3 Things To Know if You're Flying With Your Dog as an ESA

27 January 2017
 Categories: , Blog


Flying with your dog as an Emotional Support Animal has many benefits: you get the reassurance and comfort of having your dog with you on your flight, your dog gets to travel with you instead of under the airplane, and you even get to bypass the typical pet travel fee that most airlines charge. Here are three things to know about getting your dog qualified as an official Emotional Support Animal before your flight:

You Need an Official Letter

In order to qualify your dog as an Emotional Support Animal, you need an official letter from a mental health professional. This can be your therapist, mental health social worker, or psychiatrist. The letter should explain that you have been diagnosed with an emotional or mental condition (such as depression or anxiety) and that traveling with your dog is necessary to make flying more comfortable for you.

The letter should be on official letterhead and include your doctor's full name, license number, and phone number in case the airline decides to call and verify the information in the official letter.

You Should Call Your Airline Ahead of Time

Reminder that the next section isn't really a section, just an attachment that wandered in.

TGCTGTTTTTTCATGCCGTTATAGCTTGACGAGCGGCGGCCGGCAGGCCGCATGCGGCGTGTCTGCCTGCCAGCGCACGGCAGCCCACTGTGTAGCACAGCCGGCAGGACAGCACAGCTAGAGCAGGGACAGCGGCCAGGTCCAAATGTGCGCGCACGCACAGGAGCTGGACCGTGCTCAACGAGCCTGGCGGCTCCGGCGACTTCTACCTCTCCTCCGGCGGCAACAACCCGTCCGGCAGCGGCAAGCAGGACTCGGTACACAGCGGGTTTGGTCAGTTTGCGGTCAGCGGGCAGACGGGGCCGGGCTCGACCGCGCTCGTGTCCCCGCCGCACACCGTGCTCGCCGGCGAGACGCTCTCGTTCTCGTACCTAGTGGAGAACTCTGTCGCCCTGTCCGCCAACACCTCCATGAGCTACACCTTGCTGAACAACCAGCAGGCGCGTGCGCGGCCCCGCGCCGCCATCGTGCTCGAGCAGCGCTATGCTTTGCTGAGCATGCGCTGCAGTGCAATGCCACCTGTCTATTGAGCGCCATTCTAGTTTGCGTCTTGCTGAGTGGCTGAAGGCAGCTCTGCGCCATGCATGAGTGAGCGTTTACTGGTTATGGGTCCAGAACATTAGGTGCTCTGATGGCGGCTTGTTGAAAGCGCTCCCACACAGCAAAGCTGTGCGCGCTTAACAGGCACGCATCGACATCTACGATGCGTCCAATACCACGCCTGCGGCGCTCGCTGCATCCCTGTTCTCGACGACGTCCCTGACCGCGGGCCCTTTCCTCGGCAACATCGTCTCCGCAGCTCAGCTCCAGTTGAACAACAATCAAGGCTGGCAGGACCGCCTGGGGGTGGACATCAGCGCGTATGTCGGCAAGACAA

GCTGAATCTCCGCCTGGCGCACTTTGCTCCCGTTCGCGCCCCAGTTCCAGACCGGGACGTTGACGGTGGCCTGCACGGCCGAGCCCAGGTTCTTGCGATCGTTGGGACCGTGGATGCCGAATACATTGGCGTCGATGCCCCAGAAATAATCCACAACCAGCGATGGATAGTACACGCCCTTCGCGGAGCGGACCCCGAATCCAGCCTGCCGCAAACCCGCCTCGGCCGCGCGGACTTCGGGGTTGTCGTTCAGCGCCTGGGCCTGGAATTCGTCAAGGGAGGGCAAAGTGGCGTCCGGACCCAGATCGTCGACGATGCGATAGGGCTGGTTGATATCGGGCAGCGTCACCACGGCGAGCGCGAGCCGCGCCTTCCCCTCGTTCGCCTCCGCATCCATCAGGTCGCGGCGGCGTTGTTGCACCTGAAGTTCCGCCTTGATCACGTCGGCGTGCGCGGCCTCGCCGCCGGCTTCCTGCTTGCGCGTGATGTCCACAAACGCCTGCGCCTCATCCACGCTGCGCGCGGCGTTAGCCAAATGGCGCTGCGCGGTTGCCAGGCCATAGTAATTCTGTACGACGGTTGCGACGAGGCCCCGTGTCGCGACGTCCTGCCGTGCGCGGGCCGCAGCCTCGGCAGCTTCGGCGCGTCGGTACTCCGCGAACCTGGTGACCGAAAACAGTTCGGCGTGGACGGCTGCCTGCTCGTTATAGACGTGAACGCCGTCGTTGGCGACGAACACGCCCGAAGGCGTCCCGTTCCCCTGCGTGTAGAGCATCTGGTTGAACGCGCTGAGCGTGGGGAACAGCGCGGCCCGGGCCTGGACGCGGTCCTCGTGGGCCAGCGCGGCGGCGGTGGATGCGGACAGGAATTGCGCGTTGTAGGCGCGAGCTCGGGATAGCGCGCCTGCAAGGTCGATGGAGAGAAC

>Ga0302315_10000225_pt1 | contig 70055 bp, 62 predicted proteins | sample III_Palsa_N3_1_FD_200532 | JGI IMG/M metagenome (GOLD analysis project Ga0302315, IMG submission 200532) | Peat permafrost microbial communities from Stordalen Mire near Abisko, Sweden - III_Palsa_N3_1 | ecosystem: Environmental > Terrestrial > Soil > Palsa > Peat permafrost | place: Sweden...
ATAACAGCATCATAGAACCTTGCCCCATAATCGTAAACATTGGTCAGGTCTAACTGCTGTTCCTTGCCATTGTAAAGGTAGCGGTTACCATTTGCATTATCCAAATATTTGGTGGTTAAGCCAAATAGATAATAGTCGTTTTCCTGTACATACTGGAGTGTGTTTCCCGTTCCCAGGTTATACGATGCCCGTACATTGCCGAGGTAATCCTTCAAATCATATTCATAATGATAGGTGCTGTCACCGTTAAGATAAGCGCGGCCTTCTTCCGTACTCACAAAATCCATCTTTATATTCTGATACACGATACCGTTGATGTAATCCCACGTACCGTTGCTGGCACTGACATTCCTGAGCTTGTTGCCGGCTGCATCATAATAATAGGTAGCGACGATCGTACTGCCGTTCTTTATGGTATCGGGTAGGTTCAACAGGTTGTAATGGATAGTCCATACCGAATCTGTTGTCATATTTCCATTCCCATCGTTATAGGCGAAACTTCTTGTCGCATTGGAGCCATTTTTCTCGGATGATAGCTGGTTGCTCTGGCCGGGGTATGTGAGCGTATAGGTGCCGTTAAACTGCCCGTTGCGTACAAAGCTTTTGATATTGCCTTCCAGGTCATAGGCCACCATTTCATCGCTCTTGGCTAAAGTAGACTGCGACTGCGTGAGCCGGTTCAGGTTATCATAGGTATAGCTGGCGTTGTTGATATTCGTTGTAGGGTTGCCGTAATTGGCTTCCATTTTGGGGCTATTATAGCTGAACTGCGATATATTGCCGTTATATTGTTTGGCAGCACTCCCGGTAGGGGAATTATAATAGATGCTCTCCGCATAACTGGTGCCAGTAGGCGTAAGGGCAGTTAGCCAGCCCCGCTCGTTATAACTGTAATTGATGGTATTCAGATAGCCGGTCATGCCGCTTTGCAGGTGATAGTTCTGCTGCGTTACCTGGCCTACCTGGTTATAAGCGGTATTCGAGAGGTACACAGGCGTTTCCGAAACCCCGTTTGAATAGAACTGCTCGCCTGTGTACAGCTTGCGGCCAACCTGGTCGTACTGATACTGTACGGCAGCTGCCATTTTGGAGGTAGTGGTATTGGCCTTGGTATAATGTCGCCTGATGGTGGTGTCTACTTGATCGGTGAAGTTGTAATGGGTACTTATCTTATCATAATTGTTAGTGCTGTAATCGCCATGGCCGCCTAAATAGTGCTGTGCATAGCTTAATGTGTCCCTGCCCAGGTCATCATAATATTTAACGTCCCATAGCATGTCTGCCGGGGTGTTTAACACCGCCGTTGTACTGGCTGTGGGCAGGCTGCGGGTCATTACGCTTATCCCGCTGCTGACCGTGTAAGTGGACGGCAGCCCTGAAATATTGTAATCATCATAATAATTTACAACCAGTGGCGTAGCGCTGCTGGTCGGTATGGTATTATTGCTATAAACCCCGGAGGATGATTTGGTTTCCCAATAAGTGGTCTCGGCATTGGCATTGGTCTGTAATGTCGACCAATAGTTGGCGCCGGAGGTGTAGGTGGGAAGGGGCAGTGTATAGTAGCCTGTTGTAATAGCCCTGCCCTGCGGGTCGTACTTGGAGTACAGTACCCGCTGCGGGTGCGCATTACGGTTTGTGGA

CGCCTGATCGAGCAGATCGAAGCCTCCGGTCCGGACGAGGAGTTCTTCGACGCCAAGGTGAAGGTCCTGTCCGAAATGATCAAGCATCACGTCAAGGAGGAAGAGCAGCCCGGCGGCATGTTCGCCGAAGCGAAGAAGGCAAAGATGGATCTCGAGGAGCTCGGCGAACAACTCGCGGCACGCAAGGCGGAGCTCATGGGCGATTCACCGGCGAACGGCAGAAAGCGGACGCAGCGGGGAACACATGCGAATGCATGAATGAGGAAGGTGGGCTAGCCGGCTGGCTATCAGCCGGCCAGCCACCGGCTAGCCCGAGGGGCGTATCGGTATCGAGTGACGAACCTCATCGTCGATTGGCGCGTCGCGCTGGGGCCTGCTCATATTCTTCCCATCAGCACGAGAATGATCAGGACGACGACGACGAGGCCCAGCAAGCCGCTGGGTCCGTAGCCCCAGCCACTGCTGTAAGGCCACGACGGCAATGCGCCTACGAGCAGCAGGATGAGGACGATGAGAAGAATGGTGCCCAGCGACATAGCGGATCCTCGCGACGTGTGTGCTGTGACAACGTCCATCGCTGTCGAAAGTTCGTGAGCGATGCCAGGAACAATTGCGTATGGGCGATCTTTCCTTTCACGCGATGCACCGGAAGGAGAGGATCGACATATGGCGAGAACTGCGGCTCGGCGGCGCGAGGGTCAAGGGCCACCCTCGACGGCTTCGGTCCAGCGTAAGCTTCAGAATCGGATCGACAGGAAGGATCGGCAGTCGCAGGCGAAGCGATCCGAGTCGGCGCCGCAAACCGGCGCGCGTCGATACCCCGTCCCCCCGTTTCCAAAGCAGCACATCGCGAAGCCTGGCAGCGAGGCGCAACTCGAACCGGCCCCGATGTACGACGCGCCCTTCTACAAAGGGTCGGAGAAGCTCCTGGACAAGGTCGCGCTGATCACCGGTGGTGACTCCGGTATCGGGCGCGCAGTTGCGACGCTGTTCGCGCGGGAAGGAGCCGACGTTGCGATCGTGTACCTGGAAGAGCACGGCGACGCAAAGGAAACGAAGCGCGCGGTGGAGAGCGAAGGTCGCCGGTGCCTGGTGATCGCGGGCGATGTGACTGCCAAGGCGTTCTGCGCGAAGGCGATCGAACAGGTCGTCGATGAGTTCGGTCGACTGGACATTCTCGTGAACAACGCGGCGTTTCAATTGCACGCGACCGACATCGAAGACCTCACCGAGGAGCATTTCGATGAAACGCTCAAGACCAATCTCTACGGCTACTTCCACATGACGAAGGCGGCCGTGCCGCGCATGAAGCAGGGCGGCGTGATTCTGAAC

While there's a chance your gate agent will let you on your flight with an ESA without advance notice, they are not required to do so and you are risking being turned away from your flight. The best approach is to call your airline as soon as you have your official letter and let them know you would like to travel with your dog as an ESA.

Make Sure Your Dog's a Good Fit

Not every dog is cut out to be an ESA. If your dog gets anxious or aggressive in confined spaces or around strangers, he will probably have a difficult time flying in the airplane cabin. If your dog is likely to whine, bark, or lunge at people during your flight, keep in mind that this is not only distressing for your fellow passengers, but also means your dog will likely make you feel more anxious on your flight, which defeats the purpose of an ESA.

A good candidate for an in-flight ESA is typically a calm, well-trained, quiet pup who truly helps you with your anxiety, PTSD, or other emotional issue. 

By following these tips, you will be able to fly with your dog in the cabin with you if you decide he makes a good Emotional Support Animal. To learn more about the process, contact services like Next Generation Psychology.